Pass The Tabouli

The city of Bristow might only have an area of three and a half square miles, but the small space still holds quite a bit of interesting history. Even before Oklahoma became a state, Bristow became a destination for Lebanese immigrants.

Today, the town boasts two tabouli factories. Tabouli, a cold salad of bulgur wheat or couscous and chopped tomatoes, cucumbers and onion with lemon juice, is a traditional Lebanese dish.

Bristow celebrates its Lebanese heritage with the annual Tabouleh Festival. Edmond Slyman, together with fellow town resident Rick Root, were the originators of this festival nine years ago, Slyman says.

“It was Rick’s idea at first (even though Slyman is Lebanese) because he wanted to commemorate the heritage,” Slyman says. “My dad came from Lebanon, and my mom was born of Lebanese parents. There’s a large group of Lebanese immigrants in the Creek County area, especially Bristow.”

Slyman says that immigrants grouped there because it was undeveloped.

“The land was virgin territory,” he says. “The people who came from Lebanon were traders, and it was a new opportunity for them.”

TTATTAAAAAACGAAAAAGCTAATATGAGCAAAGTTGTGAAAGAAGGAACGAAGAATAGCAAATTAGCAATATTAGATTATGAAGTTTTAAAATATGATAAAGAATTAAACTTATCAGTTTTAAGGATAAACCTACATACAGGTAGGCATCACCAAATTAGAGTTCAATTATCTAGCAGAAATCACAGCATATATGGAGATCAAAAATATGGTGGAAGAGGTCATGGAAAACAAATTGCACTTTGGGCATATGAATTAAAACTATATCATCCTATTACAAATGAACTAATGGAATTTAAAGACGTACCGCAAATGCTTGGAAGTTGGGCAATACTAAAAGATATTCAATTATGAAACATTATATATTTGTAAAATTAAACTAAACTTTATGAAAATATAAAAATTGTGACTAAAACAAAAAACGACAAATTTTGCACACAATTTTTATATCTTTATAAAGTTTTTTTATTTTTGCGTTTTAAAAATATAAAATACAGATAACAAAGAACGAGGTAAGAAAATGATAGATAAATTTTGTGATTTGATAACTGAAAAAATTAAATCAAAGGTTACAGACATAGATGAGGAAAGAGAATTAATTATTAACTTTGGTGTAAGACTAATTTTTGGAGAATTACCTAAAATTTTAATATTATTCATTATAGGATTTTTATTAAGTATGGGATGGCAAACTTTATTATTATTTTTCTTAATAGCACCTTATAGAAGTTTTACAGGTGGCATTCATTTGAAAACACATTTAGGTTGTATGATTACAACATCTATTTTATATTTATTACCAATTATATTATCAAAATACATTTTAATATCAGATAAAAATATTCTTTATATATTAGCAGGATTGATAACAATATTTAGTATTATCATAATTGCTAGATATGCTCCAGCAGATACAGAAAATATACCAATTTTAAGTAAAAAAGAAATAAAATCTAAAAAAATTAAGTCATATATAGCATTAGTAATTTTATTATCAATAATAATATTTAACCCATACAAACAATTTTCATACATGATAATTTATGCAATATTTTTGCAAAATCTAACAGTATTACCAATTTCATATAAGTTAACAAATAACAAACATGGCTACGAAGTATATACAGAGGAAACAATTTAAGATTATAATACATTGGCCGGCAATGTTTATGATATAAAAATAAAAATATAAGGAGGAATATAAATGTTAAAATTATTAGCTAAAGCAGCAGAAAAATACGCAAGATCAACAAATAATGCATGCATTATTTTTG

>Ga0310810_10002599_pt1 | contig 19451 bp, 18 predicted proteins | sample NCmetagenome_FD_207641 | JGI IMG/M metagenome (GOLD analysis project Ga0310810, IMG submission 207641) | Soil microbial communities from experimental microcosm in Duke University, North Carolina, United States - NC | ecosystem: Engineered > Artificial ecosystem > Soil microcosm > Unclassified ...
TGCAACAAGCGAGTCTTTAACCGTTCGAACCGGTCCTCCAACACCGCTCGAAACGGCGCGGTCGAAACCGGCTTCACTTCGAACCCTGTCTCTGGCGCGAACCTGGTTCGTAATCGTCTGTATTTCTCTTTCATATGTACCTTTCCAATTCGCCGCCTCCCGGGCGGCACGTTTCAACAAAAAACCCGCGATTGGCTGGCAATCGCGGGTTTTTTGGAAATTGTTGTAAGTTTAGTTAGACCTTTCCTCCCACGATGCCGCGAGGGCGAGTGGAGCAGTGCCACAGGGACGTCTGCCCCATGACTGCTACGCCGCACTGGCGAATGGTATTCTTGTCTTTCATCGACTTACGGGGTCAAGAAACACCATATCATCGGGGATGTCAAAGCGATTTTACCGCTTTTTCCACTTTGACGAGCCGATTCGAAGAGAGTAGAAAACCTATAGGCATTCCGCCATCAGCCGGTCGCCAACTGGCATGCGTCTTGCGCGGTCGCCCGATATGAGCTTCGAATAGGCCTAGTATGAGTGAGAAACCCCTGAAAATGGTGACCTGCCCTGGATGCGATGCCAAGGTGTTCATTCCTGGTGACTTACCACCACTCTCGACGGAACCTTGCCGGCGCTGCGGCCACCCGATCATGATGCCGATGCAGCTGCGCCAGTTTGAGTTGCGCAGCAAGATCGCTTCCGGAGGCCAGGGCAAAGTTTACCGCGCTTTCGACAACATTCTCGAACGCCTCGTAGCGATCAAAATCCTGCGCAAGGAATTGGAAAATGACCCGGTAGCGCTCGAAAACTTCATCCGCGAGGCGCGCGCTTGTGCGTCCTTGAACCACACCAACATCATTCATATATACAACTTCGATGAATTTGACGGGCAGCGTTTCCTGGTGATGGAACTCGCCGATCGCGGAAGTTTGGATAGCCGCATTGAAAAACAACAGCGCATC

In addition to the Tabouleh Festival, Slyman helps keep the Lebanese tradition alive in his restaurant, Freddie’s Bar-B-Q and Steakhouse, located in Sapulpa.

Freddie’s has been in Slyman’s family for more than 50 years, and Slyman himself took over ownership in 1971.

“We serve steak and barbecue at Freddie’s,” he says, “but we’ll give it to you with hummus, or you can have tabouli or a cabbage roll. And we make the tabouli fresh every day. I still handpick the parsley myself!”

Slyman’s involvement at the Tabouleh Festival this year includes the creation of a full Lebanese dinner, including hummus, kashta, pita bread and more.

Bristow resident Nancy Spencer has also been involved with the festival since it began.

“It has grown so much, with the addition of new activities and vendors,” Spencer says of the festival.

The festival is kicked off with a 5k Wildflower Run, with events opening up at the run’s conclusion, Spencer says. She adds that the tabouli bar is one of the festival’s best attractions.

“We set it up with lots of different ingredients, and the festival-goers get to build their own tabouli,” she says.

With this set-up, creators get to experience both traditional and non-traditional mixes and types of tabouli, Spencer says.

“And new this year, we will be selling the tabouli mixes by the quart for customers to take home,” she says.

The festival includes a stage with events scheduled all day, including musicians and belly dancers. A Miss Tabouleh pageant will be held for girls ages 3-18, with a special scholarship prize available for the high schoolers. A kid’s zone will also house carnival games and rides, Spencer says.

Join the fun and get a flavor for Middle Eastern culture at Bristow’s Tabouleh Festival on Saturday, May 11, on Main Street in downtown Bristow.